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GP has it right, however I will add a couple points.
First always switch off your fuel lines couple hundred yards before stopping, if the next start will be a cold start. ( If possible).
secondly turn fuel on for more than a few seconds before starting. Generally I switch off fuel for coming up the drive which is about 200-250 yards and turn the taps on when I go into the shed. I then wheel the bike out of the shed, and put my gear on. For some reason this helps a lot on both old Triumphs and BMW's :)
 

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its that choke that gets you confused!. Push the lever anticlockwise to start or choke. Pull it clockwise to return to normal running once its a bit warm no more the a minute or two, but keep blipping the throttle for a good few minutes until it will settle on tick over. Get electronic ignition and a good battery. get someone who knows Triumph to set the Amal and unless its worn out , it should be an easy start, ONCE YOU GET THE KNACK OF KICKING IT. Think of the person you hate most in the world and imagine jumping on this face, the taxman is a good start!!. keep the leg bent though. and use the centre stand until you have got it.
 

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Keyman - even using the terms "clockwise" and "anti-clockwise" (counter-clockwise) may lead to trouble.

The right-hand lever (integrated with the front brake) turns opposite the left-hand lever that is mounted stand-alone, next to the clutch lever, when that type is used (and sometimes are).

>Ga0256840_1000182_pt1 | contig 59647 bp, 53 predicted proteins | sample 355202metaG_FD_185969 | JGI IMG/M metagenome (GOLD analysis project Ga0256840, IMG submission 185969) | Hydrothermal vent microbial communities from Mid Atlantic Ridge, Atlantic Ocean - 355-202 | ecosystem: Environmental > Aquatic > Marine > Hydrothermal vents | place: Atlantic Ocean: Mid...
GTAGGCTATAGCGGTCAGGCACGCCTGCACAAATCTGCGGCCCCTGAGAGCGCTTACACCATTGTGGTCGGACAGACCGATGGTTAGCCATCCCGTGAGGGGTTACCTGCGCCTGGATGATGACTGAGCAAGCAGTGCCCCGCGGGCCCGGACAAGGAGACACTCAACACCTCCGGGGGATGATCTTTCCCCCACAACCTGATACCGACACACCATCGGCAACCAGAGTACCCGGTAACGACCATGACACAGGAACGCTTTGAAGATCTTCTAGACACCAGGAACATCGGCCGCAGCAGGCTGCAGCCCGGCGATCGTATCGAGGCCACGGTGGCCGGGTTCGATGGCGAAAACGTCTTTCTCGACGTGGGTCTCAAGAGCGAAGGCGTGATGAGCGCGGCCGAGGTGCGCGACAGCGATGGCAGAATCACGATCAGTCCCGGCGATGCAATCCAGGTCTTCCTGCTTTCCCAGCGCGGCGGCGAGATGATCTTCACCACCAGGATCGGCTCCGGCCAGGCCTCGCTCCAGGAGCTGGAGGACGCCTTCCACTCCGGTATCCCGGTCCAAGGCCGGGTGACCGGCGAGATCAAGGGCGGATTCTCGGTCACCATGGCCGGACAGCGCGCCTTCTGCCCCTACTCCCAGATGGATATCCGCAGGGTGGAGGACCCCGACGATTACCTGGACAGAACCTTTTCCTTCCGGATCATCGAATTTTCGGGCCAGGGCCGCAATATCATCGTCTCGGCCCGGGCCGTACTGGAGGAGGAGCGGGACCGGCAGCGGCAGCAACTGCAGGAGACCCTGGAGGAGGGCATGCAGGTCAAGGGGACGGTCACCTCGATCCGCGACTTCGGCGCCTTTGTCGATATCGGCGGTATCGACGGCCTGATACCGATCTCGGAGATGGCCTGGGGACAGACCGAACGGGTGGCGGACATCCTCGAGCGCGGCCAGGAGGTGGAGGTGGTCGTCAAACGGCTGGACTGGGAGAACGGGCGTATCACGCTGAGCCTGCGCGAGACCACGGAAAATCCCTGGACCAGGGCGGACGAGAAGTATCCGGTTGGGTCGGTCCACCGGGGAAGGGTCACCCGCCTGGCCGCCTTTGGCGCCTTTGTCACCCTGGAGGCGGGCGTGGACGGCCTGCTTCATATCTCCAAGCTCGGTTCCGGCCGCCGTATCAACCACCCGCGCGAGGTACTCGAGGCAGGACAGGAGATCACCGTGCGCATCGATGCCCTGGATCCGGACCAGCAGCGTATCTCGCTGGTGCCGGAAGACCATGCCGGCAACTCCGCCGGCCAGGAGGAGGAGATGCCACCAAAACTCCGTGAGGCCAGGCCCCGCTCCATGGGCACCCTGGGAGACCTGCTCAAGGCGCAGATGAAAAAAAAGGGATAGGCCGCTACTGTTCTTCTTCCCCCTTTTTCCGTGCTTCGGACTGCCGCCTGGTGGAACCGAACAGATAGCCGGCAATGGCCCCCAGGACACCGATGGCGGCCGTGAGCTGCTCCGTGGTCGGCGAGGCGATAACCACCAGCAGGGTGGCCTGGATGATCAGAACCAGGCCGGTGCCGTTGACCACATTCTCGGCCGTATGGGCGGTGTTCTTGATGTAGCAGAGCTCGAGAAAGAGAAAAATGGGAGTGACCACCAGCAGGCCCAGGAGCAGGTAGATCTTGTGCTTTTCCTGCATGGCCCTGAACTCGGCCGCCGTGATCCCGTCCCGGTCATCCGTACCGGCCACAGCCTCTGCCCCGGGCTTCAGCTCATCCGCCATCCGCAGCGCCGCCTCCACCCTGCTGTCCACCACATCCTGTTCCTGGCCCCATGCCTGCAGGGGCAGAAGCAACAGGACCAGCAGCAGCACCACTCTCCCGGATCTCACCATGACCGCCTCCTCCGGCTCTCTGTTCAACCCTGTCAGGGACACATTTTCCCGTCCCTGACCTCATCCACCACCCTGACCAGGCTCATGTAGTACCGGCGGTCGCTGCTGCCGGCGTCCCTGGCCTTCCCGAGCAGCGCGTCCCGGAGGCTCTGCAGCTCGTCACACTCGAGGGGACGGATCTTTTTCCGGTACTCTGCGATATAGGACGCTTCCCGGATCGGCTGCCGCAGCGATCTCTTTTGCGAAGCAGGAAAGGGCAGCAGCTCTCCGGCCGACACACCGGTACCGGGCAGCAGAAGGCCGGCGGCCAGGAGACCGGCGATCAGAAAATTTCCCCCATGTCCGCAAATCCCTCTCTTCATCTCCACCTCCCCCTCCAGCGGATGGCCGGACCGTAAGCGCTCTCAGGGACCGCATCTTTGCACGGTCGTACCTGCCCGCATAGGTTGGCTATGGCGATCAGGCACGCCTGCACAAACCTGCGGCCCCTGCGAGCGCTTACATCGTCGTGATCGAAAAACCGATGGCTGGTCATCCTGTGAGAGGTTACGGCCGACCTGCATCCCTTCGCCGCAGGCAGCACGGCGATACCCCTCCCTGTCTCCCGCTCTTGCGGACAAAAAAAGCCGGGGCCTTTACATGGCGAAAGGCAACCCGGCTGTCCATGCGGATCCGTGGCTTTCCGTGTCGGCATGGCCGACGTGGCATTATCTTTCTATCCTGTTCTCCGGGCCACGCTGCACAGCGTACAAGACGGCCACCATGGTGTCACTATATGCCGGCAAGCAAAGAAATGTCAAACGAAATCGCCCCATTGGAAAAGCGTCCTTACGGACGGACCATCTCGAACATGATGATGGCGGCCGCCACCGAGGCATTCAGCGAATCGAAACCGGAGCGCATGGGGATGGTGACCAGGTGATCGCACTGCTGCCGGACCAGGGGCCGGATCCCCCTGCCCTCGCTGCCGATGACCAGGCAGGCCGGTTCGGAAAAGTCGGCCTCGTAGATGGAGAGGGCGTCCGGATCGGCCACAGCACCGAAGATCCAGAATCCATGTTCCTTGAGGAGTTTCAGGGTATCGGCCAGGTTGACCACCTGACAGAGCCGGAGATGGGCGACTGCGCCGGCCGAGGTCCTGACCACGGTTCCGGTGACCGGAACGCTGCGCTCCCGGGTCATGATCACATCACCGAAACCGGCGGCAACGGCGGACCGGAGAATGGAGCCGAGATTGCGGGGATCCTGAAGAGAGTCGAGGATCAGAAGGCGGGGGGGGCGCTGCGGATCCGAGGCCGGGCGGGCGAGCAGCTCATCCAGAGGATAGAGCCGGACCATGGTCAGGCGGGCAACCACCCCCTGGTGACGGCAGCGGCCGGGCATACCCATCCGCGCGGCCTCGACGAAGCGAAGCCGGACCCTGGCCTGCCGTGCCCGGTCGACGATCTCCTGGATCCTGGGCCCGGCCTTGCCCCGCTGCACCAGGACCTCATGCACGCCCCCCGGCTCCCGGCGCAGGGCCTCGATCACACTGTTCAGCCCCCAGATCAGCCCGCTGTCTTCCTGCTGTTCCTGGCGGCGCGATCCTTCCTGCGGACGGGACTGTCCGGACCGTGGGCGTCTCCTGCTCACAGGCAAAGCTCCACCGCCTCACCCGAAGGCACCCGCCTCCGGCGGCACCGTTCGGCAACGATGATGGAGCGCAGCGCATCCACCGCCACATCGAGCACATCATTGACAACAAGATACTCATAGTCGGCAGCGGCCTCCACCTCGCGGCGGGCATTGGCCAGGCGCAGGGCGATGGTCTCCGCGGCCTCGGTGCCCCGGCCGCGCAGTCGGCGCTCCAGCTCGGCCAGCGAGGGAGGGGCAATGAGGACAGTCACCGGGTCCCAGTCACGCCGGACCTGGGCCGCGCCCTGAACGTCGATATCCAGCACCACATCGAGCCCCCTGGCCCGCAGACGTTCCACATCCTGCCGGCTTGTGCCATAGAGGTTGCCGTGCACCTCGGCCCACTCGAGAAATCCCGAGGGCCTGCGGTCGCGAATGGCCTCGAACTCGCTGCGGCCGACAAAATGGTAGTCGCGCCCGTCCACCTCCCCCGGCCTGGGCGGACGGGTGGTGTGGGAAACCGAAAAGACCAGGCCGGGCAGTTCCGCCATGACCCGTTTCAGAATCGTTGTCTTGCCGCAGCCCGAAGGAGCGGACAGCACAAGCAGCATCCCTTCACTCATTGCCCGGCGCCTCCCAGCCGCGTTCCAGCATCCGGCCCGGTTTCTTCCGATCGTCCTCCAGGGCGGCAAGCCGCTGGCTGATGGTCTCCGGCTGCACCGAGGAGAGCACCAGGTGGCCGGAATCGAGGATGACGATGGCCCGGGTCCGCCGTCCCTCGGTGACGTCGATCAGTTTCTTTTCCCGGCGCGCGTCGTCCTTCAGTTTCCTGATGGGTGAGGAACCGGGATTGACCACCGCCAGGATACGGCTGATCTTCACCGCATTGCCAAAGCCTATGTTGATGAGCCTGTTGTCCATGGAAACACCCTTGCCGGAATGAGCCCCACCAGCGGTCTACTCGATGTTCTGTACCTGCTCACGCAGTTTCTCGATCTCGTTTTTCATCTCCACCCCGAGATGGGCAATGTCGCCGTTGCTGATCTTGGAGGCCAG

Bottom line:

PULLING THE CABLE de-activates the "choke";

RELEASING THE CABLE activates it.
 

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with my old tiger (72) i don't have a choke so it's just a matter of turn fuel on 1st, then put key in, tickle (up to 10 secs normally), turn ignition on, crank through to you can feel compression, then kick like you mean it. if it doesn't start in 2 kicks chances are i forgot to turn the bloody key on. i do beleive though that every bike is a little differant, it's all about learning how your old girl likes to be treated
 

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I have a friend that is an old Triumph guy. His favorite expression is "If a Triumph doesn't start on the first kick, take the engine out and pull it apart to see what is wrong with it". He learned that phrase from one of his "older" Triumph guys.
 

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That would be Howard "Shotgun" Winchester, past flat track champ for MANY years. He's got some cool old relics that he hauls around to the various shows.

He's immortalized in the book "Triumph, a Century of Passion and Power", in the section about the Triumph "SlickShift". He won a bunch of races with it before they outlawed it, then he just kept on winning without it (he was winning before he started using it anyway).